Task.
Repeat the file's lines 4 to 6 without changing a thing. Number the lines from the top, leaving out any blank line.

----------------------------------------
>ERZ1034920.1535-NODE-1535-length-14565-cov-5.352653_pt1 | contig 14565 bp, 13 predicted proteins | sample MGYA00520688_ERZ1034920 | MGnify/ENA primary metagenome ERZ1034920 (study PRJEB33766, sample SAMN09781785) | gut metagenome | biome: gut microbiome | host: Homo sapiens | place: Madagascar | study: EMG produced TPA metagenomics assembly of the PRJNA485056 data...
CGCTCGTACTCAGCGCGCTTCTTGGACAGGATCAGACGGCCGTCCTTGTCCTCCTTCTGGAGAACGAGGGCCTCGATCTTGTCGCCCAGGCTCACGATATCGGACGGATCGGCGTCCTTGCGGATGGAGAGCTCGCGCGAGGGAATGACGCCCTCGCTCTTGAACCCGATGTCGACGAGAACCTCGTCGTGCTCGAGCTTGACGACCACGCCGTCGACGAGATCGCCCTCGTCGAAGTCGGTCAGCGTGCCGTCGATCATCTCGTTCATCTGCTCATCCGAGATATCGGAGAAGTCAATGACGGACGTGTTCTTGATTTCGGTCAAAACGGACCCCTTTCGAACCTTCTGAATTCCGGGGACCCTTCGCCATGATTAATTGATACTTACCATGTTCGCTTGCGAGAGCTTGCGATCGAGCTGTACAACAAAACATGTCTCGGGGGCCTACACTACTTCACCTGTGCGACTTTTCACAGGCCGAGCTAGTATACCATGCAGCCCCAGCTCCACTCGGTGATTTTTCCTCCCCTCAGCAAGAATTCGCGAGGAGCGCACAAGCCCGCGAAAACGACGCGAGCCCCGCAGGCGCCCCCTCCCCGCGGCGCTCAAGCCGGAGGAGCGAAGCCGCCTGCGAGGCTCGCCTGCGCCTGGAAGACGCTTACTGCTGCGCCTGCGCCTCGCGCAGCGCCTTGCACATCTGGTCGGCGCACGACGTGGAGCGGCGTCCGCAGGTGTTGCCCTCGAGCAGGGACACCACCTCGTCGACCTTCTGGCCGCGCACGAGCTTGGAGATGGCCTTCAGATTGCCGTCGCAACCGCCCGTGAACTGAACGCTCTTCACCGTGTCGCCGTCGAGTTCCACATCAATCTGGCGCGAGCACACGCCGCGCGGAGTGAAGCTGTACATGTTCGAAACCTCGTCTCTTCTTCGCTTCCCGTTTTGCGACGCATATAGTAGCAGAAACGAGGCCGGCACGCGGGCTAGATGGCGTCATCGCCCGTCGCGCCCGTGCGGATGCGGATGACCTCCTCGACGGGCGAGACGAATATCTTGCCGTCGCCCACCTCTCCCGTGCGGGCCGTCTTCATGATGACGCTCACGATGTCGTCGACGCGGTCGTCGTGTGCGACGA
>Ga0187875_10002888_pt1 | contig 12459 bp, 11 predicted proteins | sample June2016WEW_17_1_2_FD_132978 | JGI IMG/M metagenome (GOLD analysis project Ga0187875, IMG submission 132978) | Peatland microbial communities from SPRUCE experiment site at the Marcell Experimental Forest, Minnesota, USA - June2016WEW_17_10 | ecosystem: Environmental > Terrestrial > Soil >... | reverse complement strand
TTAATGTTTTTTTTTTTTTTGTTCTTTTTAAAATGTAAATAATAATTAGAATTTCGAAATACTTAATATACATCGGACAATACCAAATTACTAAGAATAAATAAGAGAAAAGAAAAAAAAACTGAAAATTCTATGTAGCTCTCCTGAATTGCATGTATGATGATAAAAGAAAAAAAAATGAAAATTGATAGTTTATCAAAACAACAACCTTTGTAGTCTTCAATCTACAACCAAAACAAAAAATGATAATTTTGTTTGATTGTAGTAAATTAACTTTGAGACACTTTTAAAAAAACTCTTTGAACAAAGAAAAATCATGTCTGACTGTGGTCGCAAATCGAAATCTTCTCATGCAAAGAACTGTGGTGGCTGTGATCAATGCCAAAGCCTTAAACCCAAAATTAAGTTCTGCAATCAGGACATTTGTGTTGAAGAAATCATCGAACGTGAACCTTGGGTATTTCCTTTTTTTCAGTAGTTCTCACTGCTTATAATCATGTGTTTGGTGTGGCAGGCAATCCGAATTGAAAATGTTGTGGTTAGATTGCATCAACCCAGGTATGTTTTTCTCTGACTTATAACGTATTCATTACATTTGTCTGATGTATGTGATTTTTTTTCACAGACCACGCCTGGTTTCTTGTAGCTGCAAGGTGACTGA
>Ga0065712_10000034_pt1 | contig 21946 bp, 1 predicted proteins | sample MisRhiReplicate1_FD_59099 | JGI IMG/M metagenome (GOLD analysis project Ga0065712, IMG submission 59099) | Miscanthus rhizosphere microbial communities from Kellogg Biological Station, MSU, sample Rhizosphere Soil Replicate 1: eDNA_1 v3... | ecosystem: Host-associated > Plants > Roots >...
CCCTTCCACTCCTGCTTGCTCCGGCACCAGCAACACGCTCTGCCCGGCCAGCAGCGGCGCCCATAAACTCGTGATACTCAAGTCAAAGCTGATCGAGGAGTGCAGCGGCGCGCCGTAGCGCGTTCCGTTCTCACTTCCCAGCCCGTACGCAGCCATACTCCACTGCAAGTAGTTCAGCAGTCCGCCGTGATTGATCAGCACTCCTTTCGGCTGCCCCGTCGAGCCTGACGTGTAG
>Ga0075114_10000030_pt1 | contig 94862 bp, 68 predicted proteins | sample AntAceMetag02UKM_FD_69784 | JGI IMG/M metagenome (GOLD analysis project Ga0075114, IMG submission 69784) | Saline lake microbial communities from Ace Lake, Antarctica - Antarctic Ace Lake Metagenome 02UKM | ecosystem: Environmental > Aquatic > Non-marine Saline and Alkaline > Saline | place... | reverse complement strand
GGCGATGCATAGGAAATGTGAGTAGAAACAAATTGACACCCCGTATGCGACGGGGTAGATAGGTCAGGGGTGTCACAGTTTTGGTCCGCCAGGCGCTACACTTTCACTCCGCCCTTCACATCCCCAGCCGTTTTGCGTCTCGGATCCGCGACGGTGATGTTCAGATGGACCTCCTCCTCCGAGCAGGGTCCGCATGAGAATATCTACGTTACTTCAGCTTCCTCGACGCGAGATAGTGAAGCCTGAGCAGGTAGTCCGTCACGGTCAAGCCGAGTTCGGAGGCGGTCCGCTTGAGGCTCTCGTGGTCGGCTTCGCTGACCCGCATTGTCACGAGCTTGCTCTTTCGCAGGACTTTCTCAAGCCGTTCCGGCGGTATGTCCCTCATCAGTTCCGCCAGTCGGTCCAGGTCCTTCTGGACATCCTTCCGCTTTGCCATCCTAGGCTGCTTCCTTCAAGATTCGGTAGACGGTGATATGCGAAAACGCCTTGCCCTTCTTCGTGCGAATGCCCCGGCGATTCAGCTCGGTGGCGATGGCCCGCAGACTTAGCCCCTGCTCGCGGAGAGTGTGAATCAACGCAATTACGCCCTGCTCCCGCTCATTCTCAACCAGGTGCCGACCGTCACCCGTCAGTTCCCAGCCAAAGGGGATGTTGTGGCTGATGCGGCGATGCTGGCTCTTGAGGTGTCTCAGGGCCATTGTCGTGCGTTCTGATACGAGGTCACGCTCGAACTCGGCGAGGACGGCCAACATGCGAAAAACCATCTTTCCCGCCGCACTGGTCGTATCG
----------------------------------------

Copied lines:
TTAATGTTTTTTTTTTTTTTGTTCTTTTTAAAATGTAAATAATAATTAGAATTTCGAAATACTTAATATACATCGGACAATACCAAATTACTAAGAATAAATAAGAGAAAAGAAAAAAAAACTGAAAATTCTATGTAGCTCTCCTGAATTGCATGTATGATGATAAAAGAAAAAAAAATGAAAATTGATAGTTTATCAAAACAACAACCTTTGTAGTCTTCAATCTACAACCAAAACAAAAAATGATAATTTTGTTTGATTGTAGTAAATTAACTTTGAGACACTTTTAAAAAAACTCTTTGAACAAAGAAAAATCATGTCTGACTGTGGTCGCAAATCGAAATCTTCTCATGCAAAGAACTGTGGTGGCTGTGATCAATGCCAAAGCCTTAAACCCAAAATTAAGTTCTGCAATCAGGACATTTGTGTTGAAGAAATCATCGAACGTGAACCTTGGGTATTTCCTTTTTTTCAGTAGTTCTCACTGCTTATAATCATGTGTTTGGTGTGGCAGGCAATCCGAATTGAAAATGTTGTGGTTAGATTGCATCAACCCAGGTATGTTTTTCTCTGACTTATAACGTATTCATTACATTTGTCTGATGTATGTGATTTTTTTTCACAGACCACGCCTGGTTTCTTGTAGCTGCAAGGTGACTGA
>Ga0065712_10000034_pt1 | contig 21946 bp, 1 predicted proteins | sample MisRhiReplicate1_FD_59099 | JGI IMG/M metagenome (GOLD analysis project Ga0065712, IMG submission 59099) | Miscanthus rhizosphere microbial communities from Kellogg Biological Station, MSU, sample Rhizosphere Soil Replicate 1: eDNA_1 v3... | ecosystem: Host-associated > Plants > Roots >...
CCCTTCCACTCCTGCTTGCTCCGGCACCAGCAACACGCTCTGCCCGGCCAGCAGCGGCGCCCATAAACTCGTGATACTCAAGTCAAAGCTGATCGAGGAGTGCAGCGGCGCGCCGTAGCGCGTTCCGTTCTCACTTCCCAGCCCGTACGCAGCCATACTCCACTGCAAGTAGTTCAGCAGTCCGCCGTGATTGATCAGCACTCCTTTCGGCTGCCCCGTCGAGCCTGACGTGTAG